Swatch Libraries: Pantone
We're gonna jump in and talk about swatch libraries. All right, we're gonna talk about things that are libraries that we're using over and over again that come with the program and also the ones that we work with out in the real world. There was a question earlier about Pantone colors and Pantone's always on everybody's mind if you do printing because, at least in the U.S., we use a standardized version of colors. Pantone, talked a little bit about spot colors, you know, printing something on a press, we've got black and another color, a Pantone color, it needs to come in a tin that's labeled Pantone 199 or whatever and so I need to find, where does Pantone live in Illustrator so that I can tell it to apply that color so we can print that color as well. So where the libraries live are in the swatches and they're in this tiny, tiny little icon down here and it's called the Swatch Libraries menu. So we will talk about Pantones first, and then we'll see that there's a lot of other cool o...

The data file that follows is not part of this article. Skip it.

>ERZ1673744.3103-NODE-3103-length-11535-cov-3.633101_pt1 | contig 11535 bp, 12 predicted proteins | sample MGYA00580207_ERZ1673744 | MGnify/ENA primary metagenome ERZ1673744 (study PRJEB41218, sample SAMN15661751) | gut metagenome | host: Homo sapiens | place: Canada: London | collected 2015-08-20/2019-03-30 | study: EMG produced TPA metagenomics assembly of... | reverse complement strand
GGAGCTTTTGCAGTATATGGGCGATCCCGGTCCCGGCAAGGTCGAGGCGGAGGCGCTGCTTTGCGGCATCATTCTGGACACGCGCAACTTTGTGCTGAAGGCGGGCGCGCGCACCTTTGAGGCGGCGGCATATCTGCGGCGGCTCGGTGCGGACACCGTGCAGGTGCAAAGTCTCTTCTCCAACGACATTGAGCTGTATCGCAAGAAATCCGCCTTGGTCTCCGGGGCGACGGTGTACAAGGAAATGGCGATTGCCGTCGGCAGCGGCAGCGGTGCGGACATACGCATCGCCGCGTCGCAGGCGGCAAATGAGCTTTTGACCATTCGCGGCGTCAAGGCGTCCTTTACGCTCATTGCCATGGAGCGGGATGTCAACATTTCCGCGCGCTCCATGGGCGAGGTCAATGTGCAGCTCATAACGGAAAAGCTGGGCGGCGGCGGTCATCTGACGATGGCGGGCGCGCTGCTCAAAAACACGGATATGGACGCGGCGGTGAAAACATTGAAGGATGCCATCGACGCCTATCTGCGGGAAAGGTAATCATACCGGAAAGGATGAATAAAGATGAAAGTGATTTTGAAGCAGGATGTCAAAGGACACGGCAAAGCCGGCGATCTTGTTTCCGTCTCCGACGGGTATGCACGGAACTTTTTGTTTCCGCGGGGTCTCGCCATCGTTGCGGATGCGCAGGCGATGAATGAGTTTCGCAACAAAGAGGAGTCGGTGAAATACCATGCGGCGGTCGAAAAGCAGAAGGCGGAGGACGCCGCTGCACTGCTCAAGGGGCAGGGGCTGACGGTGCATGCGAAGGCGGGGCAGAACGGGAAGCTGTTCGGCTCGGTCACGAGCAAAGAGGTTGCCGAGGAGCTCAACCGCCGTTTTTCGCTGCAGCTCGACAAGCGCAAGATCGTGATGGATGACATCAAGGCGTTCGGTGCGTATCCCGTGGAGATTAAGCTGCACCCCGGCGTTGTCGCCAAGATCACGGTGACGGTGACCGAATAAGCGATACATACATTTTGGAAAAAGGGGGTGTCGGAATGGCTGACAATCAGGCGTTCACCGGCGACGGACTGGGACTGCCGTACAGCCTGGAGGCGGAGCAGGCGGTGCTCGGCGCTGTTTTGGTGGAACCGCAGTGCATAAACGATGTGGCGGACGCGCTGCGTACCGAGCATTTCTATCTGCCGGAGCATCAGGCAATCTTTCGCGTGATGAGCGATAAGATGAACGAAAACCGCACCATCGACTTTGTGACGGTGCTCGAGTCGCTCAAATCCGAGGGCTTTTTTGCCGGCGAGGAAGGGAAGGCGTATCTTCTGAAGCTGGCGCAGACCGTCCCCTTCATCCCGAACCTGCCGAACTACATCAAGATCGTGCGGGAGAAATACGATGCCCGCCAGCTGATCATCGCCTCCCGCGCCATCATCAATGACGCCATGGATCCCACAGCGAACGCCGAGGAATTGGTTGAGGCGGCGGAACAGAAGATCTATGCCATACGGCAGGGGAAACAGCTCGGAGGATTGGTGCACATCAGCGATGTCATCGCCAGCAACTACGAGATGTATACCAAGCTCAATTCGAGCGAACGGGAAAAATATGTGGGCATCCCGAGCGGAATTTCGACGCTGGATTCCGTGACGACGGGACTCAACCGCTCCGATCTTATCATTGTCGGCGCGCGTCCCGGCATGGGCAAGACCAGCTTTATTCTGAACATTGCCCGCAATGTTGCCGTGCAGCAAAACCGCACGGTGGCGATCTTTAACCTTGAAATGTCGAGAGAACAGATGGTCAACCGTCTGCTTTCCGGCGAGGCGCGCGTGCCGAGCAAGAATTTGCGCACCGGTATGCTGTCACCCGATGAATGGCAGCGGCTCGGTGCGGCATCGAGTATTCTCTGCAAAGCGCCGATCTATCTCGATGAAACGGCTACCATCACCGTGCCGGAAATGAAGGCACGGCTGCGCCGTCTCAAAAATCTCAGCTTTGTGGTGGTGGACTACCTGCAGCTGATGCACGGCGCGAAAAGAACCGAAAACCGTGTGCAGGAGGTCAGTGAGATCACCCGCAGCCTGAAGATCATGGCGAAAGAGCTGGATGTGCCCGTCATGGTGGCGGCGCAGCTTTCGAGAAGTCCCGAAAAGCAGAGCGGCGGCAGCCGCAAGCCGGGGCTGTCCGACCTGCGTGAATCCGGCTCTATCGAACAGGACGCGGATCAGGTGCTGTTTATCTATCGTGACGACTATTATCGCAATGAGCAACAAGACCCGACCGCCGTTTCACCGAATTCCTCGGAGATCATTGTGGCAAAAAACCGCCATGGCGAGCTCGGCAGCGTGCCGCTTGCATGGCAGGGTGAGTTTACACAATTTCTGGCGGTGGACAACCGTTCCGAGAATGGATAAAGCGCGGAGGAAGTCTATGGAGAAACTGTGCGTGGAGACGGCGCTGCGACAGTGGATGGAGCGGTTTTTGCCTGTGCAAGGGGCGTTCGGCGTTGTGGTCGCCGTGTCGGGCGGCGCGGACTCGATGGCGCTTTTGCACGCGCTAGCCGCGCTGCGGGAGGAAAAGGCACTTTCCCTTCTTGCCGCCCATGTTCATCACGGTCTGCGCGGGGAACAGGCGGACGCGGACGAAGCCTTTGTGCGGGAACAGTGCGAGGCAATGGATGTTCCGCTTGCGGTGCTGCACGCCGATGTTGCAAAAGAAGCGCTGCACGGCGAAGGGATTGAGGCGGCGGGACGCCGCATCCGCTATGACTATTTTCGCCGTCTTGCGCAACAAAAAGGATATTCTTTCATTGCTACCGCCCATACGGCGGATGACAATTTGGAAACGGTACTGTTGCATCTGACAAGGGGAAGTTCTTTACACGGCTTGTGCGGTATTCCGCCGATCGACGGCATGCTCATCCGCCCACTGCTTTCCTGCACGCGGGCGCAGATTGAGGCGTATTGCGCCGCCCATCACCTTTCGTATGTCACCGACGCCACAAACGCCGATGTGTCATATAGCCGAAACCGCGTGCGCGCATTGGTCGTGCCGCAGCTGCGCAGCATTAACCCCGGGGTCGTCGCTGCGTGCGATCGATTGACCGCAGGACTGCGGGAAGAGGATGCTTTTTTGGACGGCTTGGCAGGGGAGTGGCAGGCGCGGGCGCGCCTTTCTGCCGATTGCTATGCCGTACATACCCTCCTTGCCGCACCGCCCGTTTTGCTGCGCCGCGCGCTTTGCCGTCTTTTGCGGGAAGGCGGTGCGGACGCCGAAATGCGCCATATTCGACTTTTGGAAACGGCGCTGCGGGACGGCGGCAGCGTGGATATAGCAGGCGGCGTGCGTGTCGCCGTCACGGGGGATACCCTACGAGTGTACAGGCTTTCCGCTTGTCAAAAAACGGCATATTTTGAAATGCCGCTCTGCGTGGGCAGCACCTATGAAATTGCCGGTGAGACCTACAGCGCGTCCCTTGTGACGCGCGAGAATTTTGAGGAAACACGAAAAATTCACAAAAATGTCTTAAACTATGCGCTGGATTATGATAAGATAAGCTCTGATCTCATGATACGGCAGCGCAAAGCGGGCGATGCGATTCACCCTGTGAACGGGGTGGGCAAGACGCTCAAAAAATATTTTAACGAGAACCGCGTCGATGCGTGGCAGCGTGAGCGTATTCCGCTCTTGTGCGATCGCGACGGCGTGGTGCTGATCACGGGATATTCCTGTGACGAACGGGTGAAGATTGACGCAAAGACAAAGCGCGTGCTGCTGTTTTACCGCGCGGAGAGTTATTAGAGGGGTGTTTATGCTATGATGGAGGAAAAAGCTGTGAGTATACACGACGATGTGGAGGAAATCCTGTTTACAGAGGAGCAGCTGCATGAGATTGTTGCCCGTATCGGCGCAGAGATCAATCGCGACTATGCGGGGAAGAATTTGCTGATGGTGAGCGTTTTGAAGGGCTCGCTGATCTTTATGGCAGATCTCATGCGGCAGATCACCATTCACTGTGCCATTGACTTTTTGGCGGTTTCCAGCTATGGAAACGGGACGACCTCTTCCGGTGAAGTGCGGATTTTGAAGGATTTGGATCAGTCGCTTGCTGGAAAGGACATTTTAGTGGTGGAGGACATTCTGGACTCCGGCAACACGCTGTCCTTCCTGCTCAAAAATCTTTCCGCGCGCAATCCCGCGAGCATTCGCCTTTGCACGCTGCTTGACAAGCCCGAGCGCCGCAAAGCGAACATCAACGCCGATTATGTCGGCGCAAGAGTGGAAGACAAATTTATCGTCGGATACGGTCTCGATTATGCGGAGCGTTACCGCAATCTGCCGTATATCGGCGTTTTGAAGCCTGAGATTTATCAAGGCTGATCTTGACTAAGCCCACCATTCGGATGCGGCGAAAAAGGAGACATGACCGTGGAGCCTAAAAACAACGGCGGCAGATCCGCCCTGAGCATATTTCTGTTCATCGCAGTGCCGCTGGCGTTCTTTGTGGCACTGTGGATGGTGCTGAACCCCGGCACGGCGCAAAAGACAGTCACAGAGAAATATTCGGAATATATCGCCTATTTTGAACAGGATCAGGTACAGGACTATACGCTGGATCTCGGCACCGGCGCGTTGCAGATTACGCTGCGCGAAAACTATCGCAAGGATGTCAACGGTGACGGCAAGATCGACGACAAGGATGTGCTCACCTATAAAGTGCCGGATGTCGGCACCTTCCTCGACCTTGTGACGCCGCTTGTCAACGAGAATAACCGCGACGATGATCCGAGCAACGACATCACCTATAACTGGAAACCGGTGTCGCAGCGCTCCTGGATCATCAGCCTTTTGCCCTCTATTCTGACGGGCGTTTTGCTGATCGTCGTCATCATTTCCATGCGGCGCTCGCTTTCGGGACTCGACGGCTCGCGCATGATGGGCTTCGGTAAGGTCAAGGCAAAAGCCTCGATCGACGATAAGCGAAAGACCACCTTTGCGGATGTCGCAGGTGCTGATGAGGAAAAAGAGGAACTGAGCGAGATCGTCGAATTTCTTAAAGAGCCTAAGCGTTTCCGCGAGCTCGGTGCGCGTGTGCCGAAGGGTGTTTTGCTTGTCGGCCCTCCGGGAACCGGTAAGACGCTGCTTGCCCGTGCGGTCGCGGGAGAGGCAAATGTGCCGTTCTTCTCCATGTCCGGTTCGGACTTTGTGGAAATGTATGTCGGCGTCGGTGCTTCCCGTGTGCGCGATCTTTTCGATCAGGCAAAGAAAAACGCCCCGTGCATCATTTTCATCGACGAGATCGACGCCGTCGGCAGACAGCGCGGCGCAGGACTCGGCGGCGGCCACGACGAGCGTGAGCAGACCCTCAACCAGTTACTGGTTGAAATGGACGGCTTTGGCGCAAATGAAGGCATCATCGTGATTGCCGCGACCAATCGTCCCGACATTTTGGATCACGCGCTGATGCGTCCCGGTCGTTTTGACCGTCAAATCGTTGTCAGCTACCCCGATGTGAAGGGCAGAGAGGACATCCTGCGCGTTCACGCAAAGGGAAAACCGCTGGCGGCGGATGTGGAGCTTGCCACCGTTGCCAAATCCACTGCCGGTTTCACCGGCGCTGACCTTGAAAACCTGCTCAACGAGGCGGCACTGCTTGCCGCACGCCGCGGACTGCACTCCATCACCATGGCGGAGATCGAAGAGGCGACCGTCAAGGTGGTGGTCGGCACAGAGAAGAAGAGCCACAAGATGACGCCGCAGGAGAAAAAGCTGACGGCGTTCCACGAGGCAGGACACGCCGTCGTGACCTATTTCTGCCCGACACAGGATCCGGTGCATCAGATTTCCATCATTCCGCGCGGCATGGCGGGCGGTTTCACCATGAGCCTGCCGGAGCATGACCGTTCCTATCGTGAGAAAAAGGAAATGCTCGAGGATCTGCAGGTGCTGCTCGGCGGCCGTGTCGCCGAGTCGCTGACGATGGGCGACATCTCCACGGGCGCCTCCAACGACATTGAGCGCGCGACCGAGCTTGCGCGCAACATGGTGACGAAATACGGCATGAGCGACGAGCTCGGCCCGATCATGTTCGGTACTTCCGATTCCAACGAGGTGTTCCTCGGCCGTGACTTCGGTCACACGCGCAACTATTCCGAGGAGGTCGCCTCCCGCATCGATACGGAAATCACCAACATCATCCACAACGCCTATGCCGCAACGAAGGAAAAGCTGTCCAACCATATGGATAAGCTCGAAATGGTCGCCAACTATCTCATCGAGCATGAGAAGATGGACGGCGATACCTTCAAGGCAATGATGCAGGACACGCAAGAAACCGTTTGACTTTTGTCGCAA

nes that are in here as well. So the reason that it might be hard to find is that we don't have anything called Pantone. So we have to go into this other menu called Color Books, which sounds a lot like coloring books and that's not what they are, although we can make coloring books with it, but Color Books is where we have it. The reason they're called that is in the old days, as I like to call them, which is my entire career, we had books that were actual swatch books, and they're still there, and basically it is a printed sample so that you know exactly what Pantone 199 looks like. It's in a swatch book. You've seen 'em at the paint store. They've got those as well, the chips in the books, and so this is where they live, in the Color Book, and there's a lot actually, there's different ones that are used around different parts of the world but we use, like I said, Pantone, and basically the two we use the most are the solid coated and solid uncoated. That basically depends what kind of paper it's going on. So going back to the very beginning of the class, I said make sure you know where it lives in the real world. If you're going to print, and you're going to a paper, you also need to know what kind of paper it's going on. I know that sounds crazy to have to know that ahead of time, but you do, so is it going on coated paper or uncoated paper and the difference being that the colors do look different, the mixes are different, and it will effect how it looks on the paper when it's printed. So we wanna choose one. I'm gonna stick with uncoated for everything that we work on today, so I'm gonna click that, I'm gonna open that up, and what I get is this floating panel with all these colors and there's a lot of them. I'm gonna actually do them by list, here. Come here, and let's actually do a small list. I don't really need really big, really big swatches for that, so these are where all of my Pantones, my uncoated Pantones, live. So they're named by the name that they are in the book, so in this case, we've got different, some that actually have names, and most of 'em have numbers. Now, going back to that find by, you notice the find by is now open, it's just there, and so in the panel menu, it's gonna go ahead and be open for us, but if I don't know where it is, or I know what number it is, it's just really far down, I can say Pantone 199, I can just type that in. Now if there was one that was 2199, that would also show up as well. But I can narrow that down, and say, okay, Pantone 199, there it is, I'm just gonna click on it, and when I click on it, it automatically adds it to the swatches panel. So all I do is click it once, I didn't have to use it or anything, I just clicked on it once and it appeared there. Now, this one looks a little different. It's got the little triangle that we're used to, but it also has a dot, and that dot is that it's a spot color and in this case, it's a spot color that we can't change. In fact, if I double-click on this, I can no longer change that. I can't change the name, I can't change the spot, I can't make it not global, it's just automatically there. Now, it says LAB, that's the lab color space which I don't normally work, and that is actually how the Pantones are derived, but I'm not gonna change that because I chose Pantone because I know that it looks and it's made of the component colors that I expect it to, and so when I do something, if I decide to change it to a CMYK color from the spot color, I know that it's starting with the right base. If I'm only using it as a color here as a spot color and I decide even though it looks pink it's supposed to be reddish color, but a redder pink, and I decide at the last minute I want to print with blue, I can just simply have them use a blue color on the press. Some things may change but the color is easy enough to change. It's just when, if I take this Pantone color and then I say, later, convert it to process colors, it's going to take the colors, the LAB values, and convert those to CMYK values based on what you originally chose, so when it comes to Pantone, don't make any changes to it. The whole reason we're using Pantone is so it's consistent across the board. So I can change it if I wanted, though, to another CMY, I can change it to CMYK, RGB right from here, but I'm gonna leave it at book color. I could add it again to my library. So basically that's what that means. It's a fixed color, it's a spot color, and we can't really make many changes to it.